STS-94 Day 12 Highlights
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- On Saturday, July 12, 1997, 7:00 a.m. CDT, STS-94 MCC Status Report # 22
- Around-the-clock science investigations continue aboard Columbia
with the focus this morning on developing better methods for the
efficient use of fossil fuels while reducing emissions and air
- The seven-astronaut crew of STS-94 - divided into two teams -
provides on-orbit assistance to ground controllers throughout the
mission conducting these, and as many as 30 other, experiments in the
Spacelab pressurized module which is emulating what laboratory work
will be like on the future International Space Station.
- The Red team of astronauts began its twelfth flight day in space at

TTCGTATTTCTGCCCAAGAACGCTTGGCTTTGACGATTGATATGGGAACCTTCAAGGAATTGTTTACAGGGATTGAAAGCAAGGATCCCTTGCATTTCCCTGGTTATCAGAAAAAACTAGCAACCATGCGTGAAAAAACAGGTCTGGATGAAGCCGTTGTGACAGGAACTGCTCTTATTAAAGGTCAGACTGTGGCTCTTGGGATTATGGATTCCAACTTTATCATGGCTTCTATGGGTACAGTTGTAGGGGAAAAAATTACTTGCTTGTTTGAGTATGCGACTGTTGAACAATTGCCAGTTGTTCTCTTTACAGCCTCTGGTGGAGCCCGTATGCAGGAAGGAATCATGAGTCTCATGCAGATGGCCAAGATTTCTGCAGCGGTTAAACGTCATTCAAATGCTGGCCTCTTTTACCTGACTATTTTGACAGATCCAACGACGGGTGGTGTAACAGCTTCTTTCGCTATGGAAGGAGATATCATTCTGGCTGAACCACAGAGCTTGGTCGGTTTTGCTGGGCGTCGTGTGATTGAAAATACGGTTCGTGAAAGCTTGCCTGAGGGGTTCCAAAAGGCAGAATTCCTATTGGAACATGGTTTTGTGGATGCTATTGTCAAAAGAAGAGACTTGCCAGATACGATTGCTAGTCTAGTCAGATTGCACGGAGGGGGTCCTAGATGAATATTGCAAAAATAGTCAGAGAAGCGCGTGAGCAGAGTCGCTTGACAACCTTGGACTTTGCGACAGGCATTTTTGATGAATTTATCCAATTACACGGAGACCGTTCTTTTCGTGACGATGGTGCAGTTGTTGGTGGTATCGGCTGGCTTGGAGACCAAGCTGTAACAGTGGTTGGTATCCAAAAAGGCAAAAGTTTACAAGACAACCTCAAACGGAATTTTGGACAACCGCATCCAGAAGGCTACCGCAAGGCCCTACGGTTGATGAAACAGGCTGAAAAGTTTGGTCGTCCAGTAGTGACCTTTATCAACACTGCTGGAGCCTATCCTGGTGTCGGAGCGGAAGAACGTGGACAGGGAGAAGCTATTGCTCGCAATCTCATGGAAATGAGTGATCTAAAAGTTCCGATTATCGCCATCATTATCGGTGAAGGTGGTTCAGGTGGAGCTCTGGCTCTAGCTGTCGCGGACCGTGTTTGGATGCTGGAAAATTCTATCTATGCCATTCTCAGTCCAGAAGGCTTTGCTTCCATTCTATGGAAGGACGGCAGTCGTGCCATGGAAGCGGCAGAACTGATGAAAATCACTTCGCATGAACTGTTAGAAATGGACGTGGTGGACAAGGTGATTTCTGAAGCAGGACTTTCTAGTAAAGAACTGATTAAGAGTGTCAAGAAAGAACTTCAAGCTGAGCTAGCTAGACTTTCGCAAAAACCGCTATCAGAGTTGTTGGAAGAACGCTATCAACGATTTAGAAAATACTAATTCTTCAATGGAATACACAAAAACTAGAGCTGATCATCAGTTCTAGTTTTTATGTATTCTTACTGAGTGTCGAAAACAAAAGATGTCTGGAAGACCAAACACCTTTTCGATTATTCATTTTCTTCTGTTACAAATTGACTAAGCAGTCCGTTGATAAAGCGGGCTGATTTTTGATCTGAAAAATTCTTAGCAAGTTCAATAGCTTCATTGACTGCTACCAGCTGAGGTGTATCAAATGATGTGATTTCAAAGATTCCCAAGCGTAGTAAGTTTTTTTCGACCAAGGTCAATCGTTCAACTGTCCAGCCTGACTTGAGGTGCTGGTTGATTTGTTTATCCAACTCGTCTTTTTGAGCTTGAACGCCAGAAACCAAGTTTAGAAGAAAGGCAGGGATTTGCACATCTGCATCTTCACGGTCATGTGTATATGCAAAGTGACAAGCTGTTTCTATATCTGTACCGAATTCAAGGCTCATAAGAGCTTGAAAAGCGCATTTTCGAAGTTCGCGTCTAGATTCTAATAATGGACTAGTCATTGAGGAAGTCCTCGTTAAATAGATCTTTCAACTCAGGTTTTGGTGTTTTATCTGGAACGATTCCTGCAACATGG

about midnight with mission Commander Jim Halsell and Pilot Susan
Still watching over orbiter systems while Mission Specialist Don
Thomas and Payload Specialist Greg Linteris oversee science
- Much of Thomas' day is focused on the Fiber Supported Droplet
Combustion experiment in the Spacelab glovebox to assist investigators
in what could eventually lead to more efficient utilization of fossil
fuels and reduction of air pollutants. Halsell and Still supported
the experiment work by periodically turning off the shuttle's thruster
jets to provide a 'quiet' environment for Thomas' work.
- Linteris worked on another experiment through the first half of his
workday called the Structure of Flame Balls at Low Lewis-number that
in the future may lead to the development of improvements in lean
burning internal combustion engines - an advancement that holds
promise in providing increased efficiency and reduced emissions.